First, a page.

A year later on 17 July 1900, according to the Trenton Evening Times, Lloyd W. Cole, who had moved to Humboldt Street in Trenton, New Jersey, was visiting friends in Elizabeth, New Jersey. (Again, who needs social media when your every action is documented by the local newspaper?)

A few months later, the couple welcomed son Howard Wilbur Cole, my great-grandfather, on 12 October 1900, in Trenton, Mercer County, New Jersey.

Soon after, Alice (Manley) Cole disappeared from the records. According to family lore, when Howard was a baby, Alice, who was a very beautiful woman, supposedly ran off with another man, leaving Lloyd to raise their baby alone. (Whether another man was involved or not remains unsubstantiated. All that can be inferred is theirs was not a good marriage.)

As if having your wife “disappear” was not hard enough, on 2 June 1901, Lloyd suffered another loss when his father, Francis “Frank” W. Cole, died in Trenton, New Jersey.

By 1904, Lloyd Cole had left Mercer County, relocating to Asbury Park, Monmouth County, New Jersey, where he helped organize the union, Painters’ Local, 694.

In 1906, Lloyd remarried. (Unfortunately, I cannot find a divorce record for his first marriage. Hmm…) Lloyd’s bride was a newly-immigrated (circa 1905) English woman named Florence (maiden name unknown).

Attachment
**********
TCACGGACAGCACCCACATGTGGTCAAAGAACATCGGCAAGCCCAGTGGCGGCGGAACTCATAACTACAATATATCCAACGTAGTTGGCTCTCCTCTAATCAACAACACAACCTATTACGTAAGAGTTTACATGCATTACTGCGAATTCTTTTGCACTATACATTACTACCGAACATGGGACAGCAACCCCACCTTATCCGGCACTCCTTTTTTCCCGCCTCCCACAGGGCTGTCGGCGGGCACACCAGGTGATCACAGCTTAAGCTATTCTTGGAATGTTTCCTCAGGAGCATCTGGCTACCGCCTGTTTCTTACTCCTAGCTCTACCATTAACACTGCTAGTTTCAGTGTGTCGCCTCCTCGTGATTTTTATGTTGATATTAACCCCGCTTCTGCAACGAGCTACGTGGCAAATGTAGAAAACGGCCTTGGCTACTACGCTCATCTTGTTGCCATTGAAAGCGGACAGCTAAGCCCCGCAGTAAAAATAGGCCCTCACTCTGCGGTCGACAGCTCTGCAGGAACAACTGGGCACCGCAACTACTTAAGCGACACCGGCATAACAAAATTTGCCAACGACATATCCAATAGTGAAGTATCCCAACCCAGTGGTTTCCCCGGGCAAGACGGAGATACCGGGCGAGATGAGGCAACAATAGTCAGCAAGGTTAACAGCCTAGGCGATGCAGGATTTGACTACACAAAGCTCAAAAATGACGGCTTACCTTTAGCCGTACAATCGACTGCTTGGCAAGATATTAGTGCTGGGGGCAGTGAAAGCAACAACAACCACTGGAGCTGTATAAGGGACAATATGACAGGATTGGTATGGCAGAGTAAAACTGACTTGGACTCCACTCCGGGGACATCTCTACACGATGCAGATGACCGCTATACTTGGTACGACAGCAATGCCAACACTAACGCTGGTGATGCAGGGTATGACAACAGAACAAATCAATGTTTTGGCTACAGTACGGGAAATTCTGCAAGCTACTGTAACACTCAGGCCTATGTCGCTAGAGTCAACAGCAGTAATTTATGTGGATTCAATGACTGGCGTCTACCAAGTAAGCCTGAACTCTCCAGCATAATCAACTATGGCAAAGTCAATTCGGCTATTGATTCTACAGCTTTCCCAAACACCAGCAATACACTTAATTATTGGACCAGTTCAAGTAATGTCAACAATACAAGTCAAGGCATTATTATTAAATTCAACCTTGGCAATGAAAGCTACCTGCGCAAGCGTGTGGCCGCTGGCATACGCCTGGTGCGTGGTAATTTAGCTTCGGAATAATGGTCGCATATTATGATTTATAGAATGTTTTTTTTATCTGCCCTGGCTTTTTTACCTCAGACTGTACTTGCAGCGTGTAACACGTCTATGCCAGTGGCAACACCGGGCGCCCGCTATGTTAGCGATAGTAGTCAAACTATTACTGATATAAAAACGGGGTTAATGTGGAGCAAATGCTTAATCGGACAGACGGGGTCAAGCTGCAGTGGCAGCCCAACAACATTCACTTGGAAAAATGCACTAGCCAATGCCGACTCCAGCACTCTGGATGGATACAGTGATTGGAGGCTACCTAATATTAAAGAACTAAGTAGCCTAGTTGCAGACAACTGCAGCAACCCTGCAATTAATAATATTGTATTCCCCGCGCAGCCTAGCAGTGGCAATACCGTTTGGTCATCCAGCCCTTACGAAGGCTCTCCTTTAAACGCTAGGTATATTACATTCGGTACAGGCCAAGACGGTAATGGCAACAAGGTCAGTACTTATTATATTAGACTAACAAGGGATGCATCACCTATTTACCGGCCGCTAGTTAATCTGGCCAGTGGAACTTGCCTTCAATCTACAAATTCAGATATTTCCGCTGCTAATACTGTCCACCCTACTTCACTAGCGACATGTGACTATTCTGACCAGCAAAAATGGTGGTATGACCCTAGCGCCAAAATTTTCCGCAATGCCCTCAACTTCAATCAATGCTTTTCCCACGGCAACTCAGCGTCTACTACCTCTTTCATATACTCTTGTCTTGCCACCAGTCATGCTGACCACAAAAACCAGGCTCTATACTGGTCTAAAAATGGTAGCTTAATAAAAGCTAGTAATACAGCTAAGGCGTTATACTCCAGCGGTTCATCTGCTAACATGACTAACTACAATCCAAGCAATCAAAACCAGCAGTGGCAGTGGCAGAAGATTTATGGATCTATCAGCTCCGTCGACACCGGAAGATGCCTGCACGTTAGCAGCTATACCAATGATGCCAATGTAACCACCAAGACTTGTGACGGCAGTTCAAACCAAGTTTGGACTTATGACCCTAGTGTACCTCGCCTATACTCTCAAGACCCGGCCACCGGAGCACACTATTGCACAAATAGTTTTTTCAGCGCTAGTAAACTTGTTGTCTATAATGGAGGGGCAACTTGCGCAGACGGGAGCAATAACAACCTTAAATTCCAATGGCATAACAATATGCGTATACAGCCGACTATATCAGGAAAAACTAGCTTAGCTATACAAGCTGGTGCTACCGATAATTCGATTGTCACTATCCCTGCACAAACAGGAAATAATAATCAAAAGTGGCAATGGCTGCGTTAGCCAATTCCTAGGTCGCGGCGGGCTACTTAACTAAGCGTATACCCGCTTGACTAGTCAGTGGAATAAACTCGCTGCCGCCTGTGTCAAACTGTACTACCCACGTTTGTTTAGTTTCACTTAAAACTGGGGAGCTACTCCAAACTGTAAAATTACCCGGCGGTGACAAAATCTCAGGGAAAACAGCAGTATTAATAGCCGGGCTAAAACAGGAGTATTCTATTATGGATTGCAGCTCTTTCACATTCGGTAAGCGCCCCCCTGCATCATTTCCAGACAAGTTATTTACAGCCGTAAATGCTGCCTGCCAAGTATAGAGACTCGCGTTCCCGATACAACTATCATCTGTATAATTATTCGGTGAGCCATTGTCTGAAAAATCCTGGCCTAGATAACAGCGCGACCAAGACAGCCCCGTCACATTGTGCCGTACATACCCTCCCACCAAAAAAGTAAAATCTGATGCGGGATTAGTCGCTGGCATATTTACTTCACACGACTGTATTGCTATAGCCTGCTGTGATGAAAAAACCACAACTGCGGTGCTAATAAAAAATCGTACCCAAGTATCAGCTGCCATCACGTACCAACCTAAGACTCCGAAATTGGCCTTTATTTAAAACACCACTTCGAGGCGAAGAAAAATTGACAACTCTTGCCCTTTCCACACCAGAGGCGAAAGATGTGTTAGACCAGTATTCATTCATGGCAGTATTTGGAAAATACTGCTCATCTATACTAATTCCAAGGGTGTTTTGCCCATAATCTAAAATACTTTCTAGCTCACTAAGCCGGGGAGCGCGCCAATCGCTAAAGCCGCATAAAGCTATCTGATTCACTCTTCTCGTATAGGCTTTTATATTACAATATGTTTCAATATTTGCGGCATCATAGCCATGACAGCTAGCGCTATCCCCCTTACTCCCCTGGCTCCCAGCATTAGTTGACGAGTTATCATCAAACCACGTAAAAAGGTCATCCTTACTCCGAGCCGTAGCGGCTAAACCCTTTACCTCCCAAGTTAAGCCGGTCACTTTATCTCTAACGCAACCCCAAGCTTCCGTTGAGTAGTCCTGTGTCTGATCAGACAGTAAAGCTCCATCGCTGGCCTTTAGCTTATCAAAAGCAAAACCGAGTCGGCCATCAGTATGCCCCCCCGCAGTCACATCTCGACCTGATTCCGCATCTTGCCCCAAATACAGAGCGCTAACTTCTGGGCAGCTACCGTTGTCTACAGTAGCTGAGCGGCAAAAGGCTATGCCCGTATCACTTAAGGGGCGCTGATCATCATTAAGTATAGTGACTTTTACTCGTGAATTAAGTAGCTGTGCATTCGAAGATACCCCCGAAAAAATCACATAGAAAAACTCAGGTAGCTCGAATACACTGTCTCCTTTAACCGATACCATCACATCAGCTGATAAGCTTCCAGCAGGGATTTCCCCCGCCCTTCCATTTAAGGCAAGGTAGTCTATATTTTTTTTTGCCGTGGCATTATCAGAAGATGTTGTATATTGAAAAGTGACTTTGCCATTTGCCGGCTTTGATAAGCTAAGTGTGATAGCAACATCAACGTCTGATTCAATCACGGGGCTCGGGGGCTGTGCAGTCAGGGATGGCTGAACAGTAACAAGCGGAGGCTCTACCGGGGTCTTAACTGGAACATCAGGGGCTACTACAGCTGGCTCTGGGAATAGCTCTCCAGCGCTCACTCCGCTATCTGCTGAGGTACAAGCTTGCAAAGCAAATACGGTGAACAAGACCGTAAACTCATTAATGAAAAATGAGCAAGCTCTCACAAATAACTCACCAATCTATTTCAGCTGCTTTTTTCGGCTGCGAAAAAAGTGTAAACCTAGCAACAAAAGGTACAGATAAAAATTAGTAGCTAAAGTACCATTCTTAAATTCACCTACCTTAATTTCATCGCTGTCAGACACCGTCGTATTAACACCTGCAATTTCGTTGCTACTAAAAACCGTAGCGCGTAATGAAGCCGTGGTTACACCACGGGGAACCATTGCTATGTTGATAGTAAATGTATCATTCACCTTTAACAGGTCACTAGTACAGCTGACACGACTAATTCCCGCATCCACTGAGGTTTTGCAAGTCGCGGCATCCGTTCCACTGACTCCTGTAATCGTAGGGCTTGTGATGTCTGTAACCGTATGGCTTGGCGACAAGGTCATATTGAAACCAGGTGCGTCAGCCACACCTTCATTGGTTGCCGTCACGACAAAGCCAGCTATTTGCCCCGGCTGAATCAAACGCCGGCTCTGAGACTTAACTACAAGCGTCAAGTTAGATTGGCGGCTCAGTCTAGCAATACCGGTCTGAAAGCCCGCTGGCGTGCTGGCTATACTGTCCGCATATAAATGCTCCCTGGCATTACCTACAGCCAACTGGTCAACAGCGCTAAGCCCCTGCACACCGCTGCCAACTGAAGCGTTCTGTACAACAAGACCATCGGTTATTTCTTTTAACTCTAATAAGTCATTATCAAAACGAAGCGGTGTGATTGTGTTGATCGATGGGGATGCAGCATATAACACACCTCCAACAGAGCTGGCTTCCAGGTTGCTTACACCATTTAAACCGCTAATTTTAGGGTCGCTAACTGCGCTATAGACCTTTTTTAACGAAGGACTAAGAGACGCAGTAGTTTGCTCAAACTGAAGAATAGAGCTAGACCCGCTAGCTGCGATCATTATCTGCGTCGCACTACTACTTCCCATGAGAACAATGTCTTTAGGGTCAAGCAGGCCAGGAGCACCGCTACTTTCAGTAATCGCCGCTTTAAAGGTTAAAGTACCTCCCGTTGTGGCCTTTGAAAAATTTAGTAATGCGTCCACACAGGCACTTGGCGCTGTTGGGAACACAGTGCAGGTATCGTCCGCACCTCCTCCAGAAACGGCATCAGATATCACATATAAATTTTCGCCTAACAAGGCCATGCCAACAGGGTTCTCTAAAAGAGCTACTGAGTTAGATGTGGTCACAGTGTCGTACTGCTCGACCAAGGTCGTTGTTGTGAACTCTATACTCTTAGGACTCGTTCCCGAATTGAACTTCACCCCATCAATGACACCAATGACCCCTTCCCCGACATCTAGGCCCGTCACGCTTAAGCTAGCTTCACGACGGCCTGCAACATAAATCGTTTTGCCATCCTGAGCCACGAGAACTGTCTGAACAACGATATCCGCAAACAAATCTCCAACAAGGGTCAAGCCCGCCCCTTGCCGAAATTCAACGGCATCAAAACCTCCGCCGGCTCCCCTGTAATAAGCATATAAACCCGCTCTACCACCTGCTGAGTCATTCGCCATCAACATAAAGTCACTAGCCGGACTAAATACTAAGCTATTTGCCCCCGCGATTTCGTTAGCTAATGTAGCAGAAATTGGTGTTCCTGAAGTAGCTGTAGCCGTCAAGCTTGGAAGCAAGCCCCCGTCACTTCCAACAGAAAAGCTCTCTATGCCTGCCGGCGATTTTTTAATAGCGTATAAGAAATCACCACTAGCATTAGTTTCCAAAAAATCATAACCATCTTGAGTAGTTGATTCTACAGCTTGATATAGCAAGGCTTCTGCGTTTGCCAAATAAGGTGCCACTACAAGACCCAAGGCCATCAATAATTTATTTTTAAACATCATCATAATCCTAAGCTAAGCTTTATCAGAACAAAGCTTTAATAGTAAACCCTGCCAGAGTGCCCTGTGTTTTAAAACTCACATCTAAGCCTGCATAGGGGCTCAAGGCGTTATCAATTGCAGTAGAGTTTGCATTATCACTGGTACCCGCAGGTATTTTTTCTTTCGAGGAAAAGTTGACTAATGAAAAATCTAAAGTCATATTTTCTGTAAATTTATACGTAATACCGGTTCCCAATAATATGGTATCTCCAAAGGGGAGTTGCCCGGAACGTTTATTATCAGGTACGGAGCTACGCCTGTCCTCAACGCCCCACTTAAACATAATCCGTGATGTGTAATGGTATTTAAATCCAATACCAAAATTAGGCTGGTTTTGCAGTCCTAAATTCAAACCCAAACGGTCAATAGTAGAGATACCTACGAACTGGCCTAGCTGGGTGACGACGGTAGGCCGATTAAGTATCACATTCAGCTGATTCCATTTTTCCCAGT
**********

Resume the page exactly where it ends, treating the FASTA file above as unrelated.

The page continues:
In January 1907, Lloyd Cole, a resident of R. F. D. (Rural Free Delivery) #1, Asbury Park, was listed as a member in the Official Journal of the Brotherhood of Painters, Decorators, and Paperhangers of America.

Two months later, on 9 March 1907, Lloyd and Florence Cole welcomed a daughter, Dorothy May Cole, to the family.

Son Douglas W. Cole arrived a year later on 13 October 1908.

A couple of years passed. Then, on 14 May 1910, the Cole family was enumerated on Allenwood Road in Wall Township, Monmouth County, New Jersey. Residing in the household were 31-year-old Lloyd Cole, his 29-year old wife Florence, Lloyd’s 10-year-old son Howard, their three-year-old daughter Dorothy, and their one and a half-year-old son Douglas. Lloyd was farming on leased land. (Living next-door was Gordon E. Hall and his wife Mary, who will come into play later in this post.)

Two years later, Lloyd was still farming, as reported by the 29 February 1912, edition of the Asbury Park Press:

A building bee for Mr. and Mrs. Lloyd W. Cole of Glendola was turned into a surprise party Monday night, and the festivities continued until a late hour.

The Coles live on the Probasco farm. In the heavy wind last Wednesday night, the barn was blown down, and one of Cole’s horses was so badly injured that it had to be shot.

More than a dozen men gathered at the place Monday morning, and by nightfall, another barn had been set up where the old one was before the storm. Then came the women folk, and at night there was a party…

Several months later, Lloyd’s wife, Florence, was once again mentioned in the Asbury Park Press, this time not so positively:

Mrs. Lloyd W. Cole of Glendola was taken to the Spring Lake hospital last week suffering from a nervous breakdown. Her sickness was caused by seeing a hog on her husband’s farm killed by lightning.